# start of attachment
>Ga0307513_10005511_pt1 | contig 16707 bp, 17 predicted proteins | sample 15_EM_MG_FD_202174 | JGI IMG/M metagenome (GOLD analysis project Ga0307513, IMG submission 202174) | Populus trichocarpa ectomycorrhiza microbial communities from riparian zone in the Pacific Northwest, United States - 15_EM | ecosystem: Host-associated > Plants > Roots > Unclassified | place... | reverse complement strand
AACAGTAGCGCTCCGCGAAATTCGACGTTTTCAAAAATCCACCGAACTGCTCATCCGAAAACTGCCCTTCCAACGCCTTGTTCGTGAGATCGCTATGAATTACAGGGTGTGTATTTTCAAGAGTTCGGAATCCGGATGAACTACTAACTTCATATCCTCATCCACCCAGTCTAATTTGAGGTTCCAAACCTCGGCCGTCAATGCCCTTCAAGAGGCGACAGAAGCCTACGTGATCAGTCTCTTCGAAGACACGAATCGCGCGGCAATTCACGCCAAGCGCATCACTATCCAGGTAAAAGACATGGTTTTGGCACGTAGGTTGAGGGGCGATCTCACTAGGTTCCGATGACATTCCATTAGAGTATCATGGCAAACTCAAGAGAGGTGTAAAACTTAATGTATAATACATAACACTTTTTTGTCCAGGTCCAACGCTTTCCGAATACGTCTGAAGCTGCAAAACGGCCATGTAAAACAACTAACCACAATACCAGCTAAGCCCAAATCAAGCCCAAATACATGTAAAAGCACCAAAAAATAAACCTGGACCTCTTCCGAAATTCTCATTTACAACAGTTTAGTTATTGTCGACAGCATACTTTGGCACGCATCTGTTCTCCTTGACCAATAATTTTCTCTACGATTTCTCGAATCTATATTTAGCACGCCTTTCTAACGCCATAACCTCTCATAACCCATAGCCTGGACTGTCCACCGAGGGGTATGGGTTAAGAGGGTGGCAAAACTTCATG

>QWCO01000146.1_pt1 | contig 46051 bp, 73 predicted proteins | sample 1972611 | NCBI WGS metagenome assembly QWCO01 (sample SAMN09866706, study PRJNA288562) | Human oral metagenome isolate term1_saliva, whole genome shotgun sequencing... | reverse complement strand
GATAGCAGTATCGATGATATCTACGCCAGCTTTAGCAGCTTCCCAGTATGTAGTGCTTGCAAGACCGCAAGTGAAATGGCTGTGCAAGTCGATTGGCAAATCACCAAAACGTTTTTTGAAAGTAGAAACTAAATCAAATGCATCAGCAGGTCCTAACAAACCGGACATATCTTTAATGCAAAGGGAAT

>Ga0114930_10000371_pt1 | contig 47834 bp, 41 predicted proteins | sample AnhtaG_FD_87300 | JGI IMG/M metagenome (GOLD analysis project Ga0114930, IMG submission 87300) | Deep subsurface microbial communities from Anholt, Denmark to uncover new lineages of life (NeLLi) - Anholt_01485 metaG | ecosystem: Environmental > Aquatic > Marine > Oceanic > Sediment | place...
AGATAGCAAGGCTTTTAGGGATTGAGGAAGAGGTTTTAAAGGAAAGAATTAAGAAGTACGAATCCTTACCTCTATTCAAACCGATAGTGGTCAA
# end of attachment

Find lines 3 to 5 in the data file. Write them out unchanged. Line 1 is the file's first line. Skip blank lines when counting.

>QWCO01000146.1_pt1 | contig 46051 bp, 73 predicted proteins | sample 1972611 | NCBI WGS metagenome assembly QWCO01 (sample SAMN09866706, study PRJNA288562) | Human oral metagenome isolate term1_saliva, whole genome shotgun sequencing... | reverse complement strand
GATAGCAGTATCGATGATATCTACGCCAGCTTTAGCAGCTTCCCAGTATGTAGTGCTTGCAAGACCGCAAGTGAAATGGCTGTGCAAGTCGATTGGCAAATCACCAAAACGTTTTTTGAAAGTAGAAACTAAATCAAATGCATCAGCAGGTCCTAACAAACCGGACATATCTTTAATGCAAAGGGAAT

>Ga0114930_10000371_pt1 | contig 47834 bp, 41 predicted proteins | sample AnhtaG_FD_87300 | JGI IMG/M metagenome (GOLD analysis project Ga0114930, IMG submission 87300) | Deep subsurface microbial communities from Anholt, Denmark to uncover new lineages of life (NeLLi) - Anholt_01485 metaG | ecosystem: Environmental > Aquatic > Marine > Oceanic > Sediment | place...